Camera won't turn on with fully charged batteries in it.
I have placed two different sets of fully charged batteries (NiMH) in my camera, which have enough power now to operate a cassette player, and the camera won't turn on. The green light flashes for a split second and that's it. Recently, I have able to operate the camera for decreasing amounts of time with the batteries...taking just a few pictures would cause the "low battery" icon to come up on the screen.
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Your camera can work with 2 AA sized batteries.
Always charge NiMH batteries before using them for the first time, or if they have not been used for a long period.
Always charge sets of batteries together.
Do not use alkaline batteries unless it is absolutely necessary. In most cases, alkaline batteries may have a shorter service life than NiMH. Alkaline battery performance is limited, especially at low temperatures. The use of NiMH batteries is recommended.
AA manganese (Zinc-Carbon) batteries and NiCd rechargeable batteries cannot be used with this camera.
If you are sure you have good batteries, also check if all contacts are clean and shiny. No oxidation is allowed. To clean contacts never use sharp tools. They can damage the camera forever.
Eventually clean contacts with a cotton swap or a dry cloth.
Also check if no debris is in the battery compartment. Just a little pice of paper can spoil all the (camera) fun.
Just to make sure, try some other batteries, then the ones you are sure of, they are fully charged. Perhaps, next time you are less convinced.
The solution to your problem is simple, Kathrynbax.
The battery never comes in fully charged. It's always charged only so you may be able to check if your camera is working. I suggest, you take out your battery and put it to charge for exactly 90 minutes as the manual says. Then I'm sure you won't face any such problems.
This actually a really common problem among Canon point and shoot cameras. There are a couple of methods that have worked well for others.
1. Open the battery compartment and remove the batteries. Then take a regular wooden pencil and place the eraser end down onto the battery contacts. Rotate the pencil to remove any corrosion. Sometimes a lack of proper battery contact will result in the low battery indicator.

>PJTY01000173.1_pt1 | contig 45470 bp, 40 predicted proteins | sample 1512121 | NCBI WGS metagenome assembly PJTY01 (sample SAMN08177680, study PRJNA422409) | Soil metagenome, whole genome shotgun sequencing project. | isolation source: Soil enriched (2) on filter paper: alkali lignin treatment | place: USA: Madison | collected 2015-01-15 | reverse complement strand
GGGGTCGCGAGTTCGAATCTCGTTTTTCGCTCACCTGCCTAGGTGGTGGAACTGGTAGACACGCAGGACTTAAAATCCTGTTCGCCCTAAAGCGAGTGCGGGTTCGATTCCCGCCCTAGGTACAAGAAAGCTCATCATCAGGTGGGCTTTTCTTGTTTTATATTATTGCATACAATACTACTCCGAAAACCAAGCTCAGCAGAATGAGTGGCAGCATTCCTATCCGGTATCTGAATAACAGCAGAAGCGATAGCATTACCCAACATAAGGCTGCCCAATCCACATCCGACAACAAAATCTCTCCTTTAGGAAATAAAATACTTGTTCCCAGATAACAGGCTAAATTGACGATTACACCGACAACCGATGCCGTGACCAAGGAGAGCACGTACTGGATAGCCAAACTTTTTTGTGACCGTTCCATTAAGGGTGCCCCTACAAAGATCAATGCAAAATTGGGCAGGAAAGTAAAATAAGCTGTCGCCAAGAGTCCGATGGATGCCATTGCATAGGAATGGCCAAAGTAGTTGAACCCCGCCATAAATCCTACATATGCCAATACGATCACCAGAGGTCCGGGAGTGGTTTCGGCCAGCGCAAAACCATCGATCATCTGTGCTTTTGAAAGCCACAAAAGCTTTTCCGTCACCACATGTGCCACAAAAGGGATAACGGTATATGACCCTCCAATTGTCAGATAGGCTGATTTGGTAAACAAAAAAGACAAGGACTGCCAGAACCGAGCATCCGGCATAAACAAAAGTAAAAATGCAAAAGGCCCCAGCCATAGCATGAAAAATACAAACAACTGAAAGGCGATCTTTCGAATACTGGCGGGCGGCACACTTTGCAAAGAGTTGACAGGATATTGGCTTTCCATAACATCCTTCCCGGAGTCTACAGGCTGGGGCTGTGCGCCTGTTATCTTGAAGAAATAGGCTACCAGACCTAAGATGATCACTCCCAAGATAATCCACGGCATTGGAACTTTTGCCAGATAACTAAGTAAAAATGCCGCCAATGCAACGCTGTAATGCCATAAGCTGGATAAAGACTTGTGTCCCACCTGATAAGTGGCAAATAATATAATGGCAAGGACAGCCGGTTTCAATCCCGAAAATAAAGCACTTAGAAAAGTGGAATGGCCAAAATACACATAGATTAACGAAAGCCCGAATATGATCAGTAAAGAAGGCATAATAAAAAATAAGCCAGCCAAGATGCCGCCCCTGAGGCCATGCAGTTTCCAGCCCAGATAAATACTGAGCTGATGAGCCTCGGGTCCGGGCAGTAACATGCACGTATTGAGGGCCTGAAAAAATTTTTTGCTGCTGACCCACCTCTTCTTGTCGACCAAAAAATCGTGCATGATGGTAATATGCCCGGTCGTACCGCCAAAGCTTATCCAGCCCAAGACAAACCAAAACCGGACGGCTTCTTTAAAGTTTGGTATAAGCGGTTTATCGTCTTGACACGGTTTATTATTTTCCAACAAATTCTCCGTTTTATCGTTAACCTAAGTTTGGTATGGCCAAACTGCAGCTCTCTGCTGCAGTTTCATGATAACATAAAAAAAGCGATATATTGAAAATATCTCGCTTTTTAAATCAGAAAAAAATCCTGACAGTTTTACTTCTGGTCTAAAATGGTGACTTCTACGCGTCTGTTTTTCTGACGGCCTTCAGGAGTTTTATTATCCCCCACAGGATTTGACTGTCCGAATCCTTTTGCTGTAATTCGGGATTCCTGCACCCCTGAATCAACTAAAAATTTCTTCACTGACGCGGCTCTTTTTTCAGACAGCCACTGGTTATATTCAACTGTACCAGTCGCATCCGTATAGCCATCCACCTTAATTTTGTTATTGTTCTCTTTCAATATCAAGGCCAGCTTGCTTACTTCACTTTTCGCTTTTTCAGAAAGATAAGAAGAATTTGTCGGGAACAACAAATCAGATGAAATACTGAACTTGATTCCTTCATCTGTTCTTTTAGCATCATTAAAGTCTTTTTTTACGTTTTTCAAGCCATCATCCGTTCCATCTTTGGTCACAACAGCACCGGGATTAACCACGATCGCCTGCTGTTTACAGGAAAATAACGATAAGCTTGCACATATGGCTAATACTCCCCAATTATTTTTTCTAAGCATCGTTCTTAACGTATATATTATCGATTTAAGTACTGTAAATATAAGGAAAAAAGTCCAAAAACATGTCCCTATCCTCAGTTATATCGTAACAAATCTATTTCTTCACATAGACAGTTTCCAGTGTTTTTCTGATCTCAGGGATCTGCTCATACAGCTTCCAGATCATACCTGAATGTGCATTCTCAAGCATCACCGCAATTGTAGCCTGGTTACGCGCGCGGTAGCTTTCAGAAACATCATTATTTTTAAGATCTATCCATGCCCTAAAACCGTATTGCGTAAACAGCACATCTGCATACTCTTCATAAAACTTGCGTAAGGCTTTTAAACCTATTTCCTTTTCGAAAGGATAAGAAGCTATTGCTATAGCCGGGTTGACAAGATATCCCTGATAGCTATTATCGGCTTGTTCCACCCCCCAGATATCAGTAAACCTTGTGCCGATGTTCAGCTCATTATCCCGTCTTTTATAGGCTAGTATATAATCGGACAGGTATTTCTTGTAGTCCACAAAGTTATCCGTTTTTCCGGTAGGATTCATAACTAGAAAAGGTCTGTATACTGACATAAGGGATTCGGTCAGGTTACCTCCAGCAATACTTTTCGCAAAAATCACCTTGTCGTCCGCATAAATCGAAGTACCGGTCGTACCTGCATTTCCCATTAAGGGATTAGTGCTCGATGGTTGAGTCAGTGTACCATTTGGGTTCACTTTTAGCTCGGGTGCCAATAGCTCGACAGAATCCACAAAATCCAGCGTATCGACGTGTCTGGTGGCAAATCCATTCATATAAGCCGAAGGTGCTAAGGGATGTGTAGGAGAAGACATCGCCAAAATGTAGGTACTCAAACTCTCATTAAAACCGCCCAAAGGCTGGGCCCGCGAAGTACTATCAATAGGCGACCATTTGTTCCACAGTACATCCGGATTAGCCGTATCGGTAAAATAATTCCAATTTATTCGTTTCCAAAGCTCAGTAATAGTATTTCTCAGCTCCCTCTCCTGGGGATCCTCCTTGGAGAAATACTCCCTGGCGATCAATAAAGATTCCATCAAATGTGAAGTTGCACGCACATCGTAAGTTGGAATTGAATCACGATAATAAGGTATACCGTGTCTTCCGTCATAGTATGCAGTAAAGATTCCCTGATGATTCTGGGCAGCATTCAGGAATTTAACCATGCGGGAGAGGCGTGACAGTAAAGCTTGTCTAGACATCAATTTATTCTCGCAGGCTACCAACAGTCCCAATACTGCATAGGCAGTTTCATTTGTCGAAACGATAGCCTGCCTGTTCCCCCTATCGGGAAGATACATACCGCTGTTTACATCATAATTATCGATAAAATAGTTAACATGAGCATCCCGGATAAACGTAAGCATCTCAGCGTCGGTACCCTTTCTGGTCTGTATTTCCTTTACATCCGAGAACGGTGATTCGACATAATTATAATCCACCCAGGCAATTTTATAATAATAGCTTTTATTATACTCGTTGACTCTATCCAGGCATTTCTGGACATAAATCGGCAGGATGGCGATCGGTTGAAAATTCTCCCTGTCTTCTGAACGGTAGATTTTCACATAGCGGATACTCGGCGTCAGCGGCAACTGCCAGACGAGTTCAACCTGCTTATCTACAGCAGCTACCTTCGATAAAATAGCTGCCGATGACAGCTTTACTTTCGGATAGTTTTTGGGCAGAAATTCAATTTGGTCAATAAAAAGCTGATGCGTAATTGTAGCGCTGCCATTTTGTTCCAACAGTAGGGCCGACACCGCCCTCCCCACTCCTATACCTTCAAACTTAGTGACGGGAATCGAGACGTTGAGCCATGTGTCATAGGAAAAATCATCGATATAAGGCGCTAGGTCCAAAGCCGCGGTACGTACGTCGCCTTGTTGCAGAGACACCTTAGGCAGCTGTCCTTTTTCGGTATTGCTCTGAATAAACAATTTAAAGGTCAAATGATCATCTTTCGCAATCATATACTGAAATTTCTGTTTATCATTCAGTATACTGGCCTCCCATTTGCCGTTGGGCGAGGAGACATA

2. Take a toothpick and wedge the tip under the battery contact and break it off. This will put more pressure between battery and contacts.
You can also try installing 3rd party firmware at http://chdk.wikia.com/wiki/CHDK_in_Brief This is a bit technical and will probably void your warranty, but might be worth the try.
This is a common problem related to batteries. Use 2100mA or higer batteries fully charge batteries. This problem occurs when you use alkaline batteries or faulty NiMH batteries. To solve the problem try with new fully charged NiMH batteries.
I had that problem. The camera can distinguish between NiMH and Alcaline batteries. Your camera is probably set to the wrong type. Put in fully charged NiMH batteries OR alcaline batteries, check which doesn't cause beeping. After switching on the camera search for the menu where you can change the battery type and change it to that type you want to use. Consult the manual if you cannot find the option, it's under the setup icon.
This happened with my Canon Powershot A470. I sent it back to he manufacturer and they said I was using the wrong batteries. Even though the camera is supplied with two alkaline batteries, they recommend using AA NimH rechargable batteries.
Not the camera obviously - works OK
Replace the NiMah batteries- get several sets and keep one set in the bag charged with one set in the camera.
You may be able to 'refresh' the original batteries by putting them into a small flashlight and running them until the bulb goes out.
This discharges them completely- then recharge.
It is said batteries have a 'memory' so that a battery that is down say 50% and recharged will only recharge that 50% and the other 50% is lost for use. So you have to flatten the batteries completely
The cable connector on the *istD looks fairly flimsy to me and I am willing to bet it is not designed nor will it last as many insertion cycles as the CF card socket, also the CF card is much more tightly aligned less chance to damage contacts by inserting at an angle, near impossible.
Any card reader is faster that using the cable, the cable is only USB1.
You say you are lazy, but gee whiz you must be vey patient waiting for images to download via the cable at USB1 rates.